Military Spouses Make Their Own Sacrifices Being married to someone in the military can be tough. There is the stress of repeated deployments, meaning managing the household alone. And it's hard to put down roots or build a career because the military usually requires people to move every few years.
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Military Spouses Make Their Own Sacrifices

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Military Spouses Make Their Own Sacrifices

Military Spouses Make Their Own Sacrifices

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RENEE MONTAGNE: And times are tough for families around the country. In our next report, we're going to take a look at the particular challenges for women whose husbands are in the military. There's the stress of repeated deployments and long months of managing a household alone. There's also the reality of frequent moves, which can make it difficult to put down roots or develop a career. As part of NPR's collaboration with member stations covering the local impact of war, David Sommerstein reports from Fort Drum in Upstate New York.

DAVID SOMMERSTEIN: At Jefferson Community College near Fort Drum, Carmen Blackmore(ph) leaves her marketing class with the sigh. Blackmore spent a decade pursuing an accounting degree. She's attended seven schools in as many states.

MONTAGNE: It's embarrassing because when you tell someone, you know, like, oh, how long have you been in school? Oh, since, you know, I graduated in '98.

SOMMERSTEIN: Carmen's married to Army Staff Sergeant Clifford Blackmore(ph). Every few years, he's assigned to a new post. And with each move, Carmen has to start over, with paperwork, with credits that don't quite transfer. Meanwhile, any job requiring a college degree is out of reach.

MONTAGNE: If it says bachelor's degree, then I'm like, oh, well, I have a couple more years until I can apply for that job, so.

SOMMERSTEIN: Carmen Blackmore's story illustrates just one of the professional challenges facing military spouses. A dozen women chat and laugh at a local restaurant. This is a coffee for the wives of Fort Drum's 132 battalion. Tracy Granger's(ph) husband is the executive commander. She says gone are the days of men training for the battlefield while the wives stay at home.

MONTAGNE: I mean, just at this table right here, I mean, this is a dynamic group of women: a lawyer, a full time student, a baker, a master's degree in public administration.

SOMMERSTEIN: Most of the women around the table have made career sacrifices because of their husband's military service. Teachers lose tenure and certification when they move. Businesswomen have to rebuild their clientele. Katie Horgan(ph) is a nurse. She has to work the night shift.

MONTAGNE: Because I've moved around, I don't have any seniority. With unionized hospitals, if you come in and you've only been there couple a months, you're lowest on the totem pole.

SOMMERSTEIN: All these women say they're proud of what they have given up for the military. But the career obstacles do take a toll, says Laura Dempsey(ph). Her husband, Jason(ph), is a major. She is a lawyer. She says she has spent tens of thousands of dollars passing bar exams in four states.

MONTAGNE: You really start to feel like you are sort of trying to slosh through mud to get to not even where your peers are. I mean, it's almost impossible to keep up with people who are staying in one place.

SOMMERSTEIN: According to a RAND Corporation study, military spouses earn less than their civilian counterparts. And they're more likely to be unemployed. Dempsey calls this the spouse tax, and she says it's hurting the military's ability to groom its future leaders.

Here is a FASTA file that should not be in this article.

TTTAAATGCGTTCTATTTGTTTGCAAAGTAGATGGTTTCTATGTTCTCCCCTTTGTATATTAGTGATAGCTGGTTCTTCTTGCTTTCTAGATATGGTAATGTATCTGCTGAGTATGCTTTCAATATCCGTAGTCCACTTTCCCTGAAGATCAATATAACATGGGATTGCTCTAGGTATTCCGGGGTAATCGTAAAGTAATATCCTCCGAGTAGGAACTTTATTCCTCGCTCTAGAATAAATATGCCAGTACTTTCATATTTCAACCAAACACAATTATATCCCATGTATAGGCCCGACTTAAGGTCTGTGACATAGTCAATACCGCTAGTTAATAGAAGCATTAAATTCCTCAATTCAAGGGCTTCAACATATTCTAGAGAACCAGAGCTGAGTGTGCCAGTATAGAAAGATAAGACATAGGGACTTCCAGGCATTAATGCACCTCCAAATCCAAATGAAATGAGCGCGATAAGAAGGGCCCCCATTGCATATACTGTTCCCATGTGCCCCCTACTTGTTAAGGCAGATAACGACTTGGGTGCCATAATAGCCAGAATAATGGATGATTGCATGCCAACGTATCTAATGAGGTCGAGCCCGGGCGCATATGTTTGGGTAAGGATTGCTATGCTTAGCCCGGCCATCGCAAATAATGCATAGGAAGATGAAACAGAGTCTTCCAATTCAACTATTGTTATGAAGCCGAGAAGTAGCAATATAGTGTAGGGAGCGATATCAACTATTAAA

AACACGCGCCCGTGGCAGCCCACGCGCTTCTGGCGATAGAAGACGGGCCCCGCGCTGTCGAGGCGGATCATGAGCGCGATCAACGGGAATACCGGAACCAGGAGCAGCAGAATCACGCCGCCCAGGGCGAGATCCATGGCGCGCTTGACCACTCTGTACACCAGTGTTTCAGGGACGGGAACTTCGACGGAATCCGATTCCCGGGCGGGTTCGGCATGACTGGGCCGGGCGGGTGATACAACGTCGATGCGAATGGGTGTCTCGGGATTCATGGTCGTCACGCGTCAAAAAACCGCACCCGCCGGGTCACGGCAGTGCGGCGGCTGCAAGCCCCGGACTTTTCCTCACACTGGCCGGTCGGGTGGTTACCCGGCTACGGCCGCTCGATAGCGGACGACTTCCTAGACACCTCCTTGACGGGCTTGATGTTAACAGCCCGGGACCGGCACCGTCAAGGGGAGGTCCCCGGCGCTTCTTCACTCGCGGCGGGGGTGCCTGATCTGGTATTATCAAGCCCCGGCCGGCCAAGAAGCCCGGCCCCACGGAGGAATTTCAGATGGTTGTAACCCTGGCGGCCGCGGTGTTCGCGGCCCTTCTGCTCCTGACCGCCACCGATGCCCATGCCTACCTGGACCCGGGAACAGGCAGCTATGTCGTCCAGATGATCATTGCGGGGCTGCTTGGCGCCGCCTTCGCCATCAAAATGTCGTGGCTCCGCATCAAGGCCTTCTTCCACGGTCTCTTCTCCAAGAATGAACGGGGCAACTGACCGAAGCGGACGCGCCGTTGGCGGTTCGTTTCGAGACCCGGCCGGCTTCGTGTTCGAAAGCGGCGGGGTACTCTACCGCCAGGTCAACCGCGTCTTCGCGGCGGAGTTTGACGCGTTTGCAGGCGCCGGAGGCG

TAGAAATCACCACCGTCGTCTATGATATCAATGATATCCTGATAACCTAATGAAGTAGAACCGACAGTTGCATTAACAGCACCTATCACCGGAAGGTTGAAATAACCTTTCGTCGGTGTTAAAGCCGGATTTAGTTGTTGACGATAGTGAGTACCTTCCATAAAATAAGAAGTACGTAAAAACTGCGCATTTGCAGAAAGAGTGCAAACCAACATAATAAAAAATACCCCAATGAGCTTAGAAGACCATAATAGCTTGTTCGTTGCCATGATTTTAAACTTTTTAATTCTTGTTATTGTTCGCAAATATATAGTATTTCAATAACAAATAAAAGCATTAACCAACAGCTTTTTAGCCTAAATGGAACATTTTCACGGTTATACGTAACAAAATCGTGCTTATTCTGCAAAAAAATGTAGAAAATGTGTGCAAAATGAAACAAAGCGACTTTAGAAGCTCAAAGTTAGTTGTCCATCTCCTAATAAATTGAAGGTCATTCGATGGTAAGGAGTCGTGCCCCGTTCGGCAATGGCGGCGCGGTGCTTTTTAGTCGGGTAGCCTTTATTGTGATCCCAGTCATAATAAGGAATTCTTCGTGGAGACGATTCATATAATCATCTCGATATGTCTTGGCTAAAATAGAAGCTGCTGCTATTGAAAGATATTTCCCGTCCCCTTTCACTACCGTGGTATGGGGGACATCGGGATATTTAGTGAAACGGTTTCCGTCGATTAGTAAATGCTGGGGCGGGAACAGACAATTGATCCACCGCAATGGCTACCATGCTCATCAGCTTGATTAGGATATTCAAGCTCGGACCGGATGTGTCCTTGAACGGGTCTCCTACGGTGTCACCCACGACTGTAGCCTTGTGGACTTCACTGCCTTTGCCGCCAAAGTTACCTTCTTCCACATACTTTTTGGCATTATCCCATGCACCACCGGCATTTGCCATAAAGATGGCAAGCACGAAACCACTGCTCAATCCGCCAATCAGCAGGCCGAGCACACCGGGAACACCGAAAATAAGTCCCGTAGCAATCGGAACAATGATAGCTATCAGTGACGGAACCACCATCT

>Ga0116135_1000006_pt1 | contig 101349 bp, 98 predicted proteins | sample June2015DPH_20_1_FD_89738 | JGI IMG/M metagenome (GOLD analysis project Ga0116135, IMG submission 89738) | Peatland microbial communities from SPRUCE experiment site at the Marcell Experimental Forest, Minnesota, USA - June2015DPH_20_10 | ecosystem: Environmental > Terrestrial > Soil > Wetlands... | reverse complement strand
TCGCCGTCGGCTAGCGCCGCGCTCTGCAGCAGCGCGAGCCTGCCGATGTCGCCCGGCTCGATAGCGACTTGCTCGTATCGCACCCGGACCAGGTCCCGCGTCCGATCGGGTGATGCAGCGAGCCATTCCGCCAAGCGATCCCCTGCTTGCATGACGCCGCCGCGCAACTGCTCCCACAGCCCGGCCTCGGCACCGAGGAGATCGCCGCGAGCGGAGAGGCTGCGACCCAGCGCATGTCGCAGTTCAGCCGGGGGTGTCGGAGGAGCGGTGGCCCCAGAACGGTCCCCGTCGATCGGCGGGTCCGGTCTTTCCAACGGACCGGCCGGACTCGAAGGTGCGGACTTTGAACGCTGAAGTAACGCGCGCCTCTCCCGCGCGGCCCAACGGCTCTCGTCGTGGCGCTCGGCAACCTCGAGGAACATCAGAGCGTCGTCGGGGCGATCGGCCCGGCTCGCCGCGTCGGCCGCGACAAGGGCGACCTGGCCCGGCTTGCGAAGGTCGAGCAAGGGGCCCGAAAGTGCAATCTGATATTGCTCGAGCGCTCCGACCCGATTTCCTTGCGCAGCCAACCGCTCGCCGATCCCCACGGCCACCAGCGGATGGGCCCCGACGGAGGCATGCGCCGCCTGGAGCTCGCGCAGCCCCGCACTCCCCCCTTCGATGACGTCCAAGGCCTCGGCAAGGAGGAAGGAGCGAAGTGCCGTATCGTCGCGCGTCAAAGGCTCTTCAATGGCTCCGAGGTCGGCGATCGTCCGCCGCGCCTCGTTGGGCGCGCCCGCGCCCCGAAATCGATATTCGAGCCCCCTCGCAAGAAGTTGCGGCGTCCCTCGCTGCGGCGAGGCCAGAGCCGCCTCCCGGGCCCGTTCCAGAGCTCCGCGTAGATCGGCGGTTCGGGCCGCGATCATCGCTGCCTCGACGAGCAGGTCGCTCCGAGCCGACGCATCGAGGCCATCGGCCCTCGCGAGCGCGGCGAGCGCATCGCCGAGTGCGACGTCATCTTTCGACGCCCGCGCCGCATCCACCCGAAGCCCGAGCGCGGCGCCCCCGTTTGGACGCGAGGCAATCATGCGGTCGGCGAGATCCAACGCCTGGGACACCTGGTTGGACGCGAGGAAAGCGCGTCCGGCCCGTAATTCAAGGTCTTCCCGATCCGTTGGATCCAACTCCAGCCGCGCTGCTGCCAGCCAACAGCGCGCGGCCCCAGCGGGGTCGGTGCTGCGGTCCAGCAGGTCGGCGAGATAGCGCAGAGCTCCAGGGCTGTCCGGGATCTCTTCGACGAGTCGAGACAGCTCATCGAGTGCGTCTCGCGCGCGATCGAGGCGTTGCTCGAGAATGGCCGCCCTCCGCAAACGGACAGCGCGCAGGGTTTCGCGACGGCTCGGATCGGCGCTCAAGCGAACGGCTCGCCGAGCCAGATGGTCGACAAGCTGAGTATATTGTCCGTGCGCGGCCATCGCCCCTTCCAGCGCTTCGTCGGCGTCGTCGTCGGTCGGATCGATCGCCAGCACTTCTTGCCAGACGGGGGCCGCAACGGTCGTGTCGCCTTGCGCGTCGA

MONTAGNE: These are the boots on the ground, issues that come up with families when they are having that conversation. Do you want to make major, do you want a battalion command? Or are we going to go and move closer to our families and try to get a house and live just like our civilian counterparts do? It's an agonizing decision.

SOMMERSTEIN: That reality is reflected in a recent Army report on the retention of officers. It projects a 20 percent shortfall of majors, a 10 percent shortfall of captains. Some of that's attributed to the demands of the wars in Iraq and Afghanistan, but family is a big factor.

SOMMERSTEIN: There's a lot of research that shows that the satisfaction of the spouse with military life affects the retention of military personnel.

SOMMERSTEIN: Mady Wechsler Segal is a professor of sociology at the University of Maryland. She studies military families.

SOMMERSTEIN: If the spouse is not earning enough money, is not getting the kind of job that he or she likes, if they are dissatisfied, they are more likely to leave.

SOMMERSTEIN: The military has already responded with a range of programs to help spouses from job banks and career counseling to partnerships with private companies. Senator Bob Corker of Tennessee says Congress needs to step up too.

SOMMERSTEIN: These are real-life issues that these families who are put through so much are dealing with. The military does a great job trying to deal with the needs. But we in Congress have the ability to actually create financial incentives.

SOMMERSTEIN: Corker has co-sponsored legislation that would give tax credits to companies that hire military spouses. It would also create incentives for businesses to allow military spouses to telecommute. Congress has made some progress. It passed the G.I. Bill that allows military education credits to be passed on to spouses. Attorney Laura Dempsey says Congress needs to do even more.

MONTAGNE: You're losing an entire generation of junior officers and potentially senior officers in the coming years, and that takes years to replace.

SOMMERSTEIN: Dempsey says change can't come quickly enough. For NPR News, I'm David Sommerstein in northern New York.

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